Many runners have a problem with chafed skin from clothes and skin rubbing against the inner thighs. Even very lean runners can get a rash on hot days from sweat and humidity. There are ways to protect the skin and minimize or prevent inner-thigh chafing that can make training runs and races much more pleasant.
Long Shorts and Tights
Try wearing longer, snugger bicycle-style running shorts, which many runners favor over others. These shorts end up just above the knee, covering the skin of the inner thighs. Full or capri-length running tights accomplish the same thing. Shorts or tights have a limited life span and can cause chafing when the Lycra™ fibers break down and cause the garment to become baggy around the hips.
Petroleum jelly works well as a skin lubricant. Drawbacks are that it is not completely sticky on skin, so inner thighs rubbing against each other can cause it to wear away. The jelly can also cause stains on clothing and will dissolve latex. However, it is convenient to carry in a pocket, and it can be used on lips, too.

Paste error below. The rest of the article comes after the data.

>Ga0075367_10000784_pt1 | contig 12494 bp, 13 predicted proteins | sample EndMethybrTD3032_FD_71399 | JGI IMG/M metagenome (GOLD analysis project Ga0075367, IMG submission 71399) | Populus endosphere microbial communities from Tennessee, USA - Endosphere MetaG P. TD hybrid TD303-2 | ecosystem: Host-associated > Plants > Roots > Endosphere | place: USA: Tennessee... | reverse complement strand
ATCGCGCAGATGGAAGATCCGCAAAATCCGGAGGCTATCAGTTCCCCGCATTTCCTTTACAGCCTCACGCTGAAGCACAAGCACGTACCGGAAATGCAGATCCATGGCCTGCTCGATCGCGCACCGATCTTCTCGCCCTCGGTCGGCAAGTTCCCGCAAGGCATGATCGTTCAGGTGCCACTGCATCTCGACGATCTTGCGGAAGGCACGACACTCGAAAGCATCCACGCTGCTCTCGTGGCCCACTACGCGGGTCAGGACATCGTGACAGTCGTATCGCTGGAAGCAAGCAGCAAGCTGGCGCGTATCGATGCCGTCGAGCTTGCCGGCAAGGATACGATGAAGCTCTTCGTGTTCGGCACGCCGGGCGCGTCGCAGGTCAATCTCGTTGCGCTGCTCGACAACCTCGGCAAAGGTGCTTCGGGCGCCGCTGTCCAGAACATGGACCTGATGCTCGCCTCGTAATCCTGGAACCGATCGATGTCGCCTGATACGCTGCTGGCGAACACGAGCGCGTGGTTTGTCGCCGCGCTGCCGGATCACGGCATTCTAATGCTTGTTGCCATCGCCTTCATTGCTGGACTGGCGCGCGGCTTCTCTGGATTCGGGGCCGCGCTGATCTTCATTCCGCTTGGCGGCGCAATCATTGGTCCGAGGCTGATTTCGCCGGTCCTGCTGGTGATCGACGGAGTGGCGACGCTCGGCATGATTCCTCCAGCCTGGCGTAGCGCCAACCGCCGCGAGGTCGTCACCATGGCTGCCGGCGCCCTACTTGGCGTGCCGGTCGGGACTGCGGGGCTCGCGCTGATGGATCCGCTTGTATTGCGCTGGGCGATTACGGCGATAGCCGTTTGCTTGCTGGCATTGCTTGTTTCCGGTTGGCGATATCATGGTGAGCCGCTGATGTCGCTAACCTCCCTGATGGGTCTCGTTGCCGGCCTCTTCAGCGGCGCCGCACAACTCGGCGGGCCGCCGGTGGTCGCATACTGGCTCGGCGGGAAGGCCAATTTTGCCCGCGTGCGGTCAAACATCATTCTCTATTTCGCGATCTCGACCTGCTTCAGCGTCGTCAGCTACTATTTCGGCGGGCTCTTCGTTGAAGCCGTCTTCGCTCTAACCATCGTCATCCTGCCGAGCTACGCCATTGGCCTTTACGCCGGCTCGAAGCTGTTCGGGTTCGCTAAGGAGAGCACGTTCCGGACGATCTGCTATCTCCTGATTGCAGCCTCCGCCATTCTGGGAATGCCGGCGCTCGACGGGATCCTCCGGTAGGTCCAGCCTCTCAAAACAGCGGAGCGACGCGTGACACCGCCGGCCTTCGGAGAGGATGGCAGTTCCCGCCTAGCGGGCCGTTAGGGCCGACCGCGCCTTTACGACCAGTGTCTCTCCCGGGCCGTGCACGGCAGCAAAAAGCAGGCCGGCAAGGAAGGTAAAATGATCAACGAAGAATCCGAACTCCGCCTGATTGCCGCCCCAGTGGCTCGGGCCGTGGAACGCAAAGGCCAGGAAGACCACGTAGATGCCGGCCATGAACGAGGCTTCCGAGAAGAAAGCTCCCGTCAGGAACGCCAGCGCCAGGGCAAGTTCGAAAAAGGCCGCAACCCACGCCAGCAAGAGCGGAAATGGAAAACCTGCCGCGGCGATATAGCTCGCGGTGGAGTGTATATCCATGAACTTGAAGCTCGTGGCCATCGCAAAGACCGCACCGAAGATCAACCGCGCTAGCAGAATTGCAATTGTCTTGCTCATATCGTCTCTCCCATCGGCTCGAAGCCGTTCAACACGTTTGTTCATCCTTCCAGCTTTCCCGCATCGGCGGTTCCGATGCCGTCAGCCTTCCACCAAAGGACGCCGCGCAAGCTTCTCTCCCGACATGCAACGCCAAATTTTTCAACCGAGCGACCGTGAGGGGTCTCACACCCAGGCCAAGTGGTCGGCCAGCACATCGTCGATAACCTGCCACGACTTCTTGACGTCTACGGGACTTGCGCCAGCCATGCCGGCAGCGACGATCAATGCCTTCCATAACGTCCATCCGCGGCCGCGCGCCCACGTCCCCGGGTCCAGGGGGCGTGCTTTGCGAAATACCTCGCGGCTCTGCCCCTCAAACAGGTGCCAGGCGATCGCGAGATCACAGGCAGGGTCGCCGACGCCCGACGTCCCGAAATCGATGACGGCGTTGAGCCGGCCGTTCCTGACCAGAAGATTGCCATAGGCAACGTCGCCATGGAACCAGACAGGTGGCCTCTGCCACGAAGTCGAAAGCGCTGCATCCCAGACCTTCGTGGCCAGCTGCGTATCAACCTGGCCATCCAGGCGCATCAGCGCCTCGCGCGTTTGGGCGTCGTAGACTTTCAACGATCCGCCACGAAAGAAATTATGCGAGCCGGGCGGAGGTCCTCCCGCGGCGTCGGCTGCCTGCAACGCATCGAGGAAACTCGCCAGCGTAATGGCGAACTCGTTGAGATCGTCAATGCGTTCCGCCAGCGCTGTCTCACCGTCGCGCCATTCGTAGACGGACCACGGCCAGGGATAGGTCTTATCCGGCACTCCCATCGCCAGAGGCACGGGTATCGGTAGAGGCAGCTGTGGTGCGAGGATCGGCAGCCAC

Specialty Products and Stick Deodorant
Specialty products are available at sporting goods stores and on the Internet. One product that glides comes in a stick form and is applied directly to the inner thigh. Unscented stick deodorants also work well. There is generally a long-lasting effect, and some versions are available with sunscreen in the formula.
Diaper Rash Cream
Many runners swear by diaper rash cream. It is inexpensive, coats the skin with a thick layer of waterproof cream and is designed to protect the most delicate skin. Disadvantages are the sometimes strong smell, and it can stain clothing.
For those runners who want to soak up perspiration as a way to minimize chafing, baby powder and cornstarch work very well. These products tend to work better in humid conditions rather than in rain, but powder is inexpensive, widely available and has a pleasant scent.
Tina Bernstein started her professional writing career in 2011. A biomedical engineer and personal trainer certified through ACSM and NASM, she trains clients in Los Angeles to take control of their exercise and nutrition habits. Bernstein graduated from the University of Southern California with a master's degree in medical device engineering and works with companies to commercialize new medical technologies.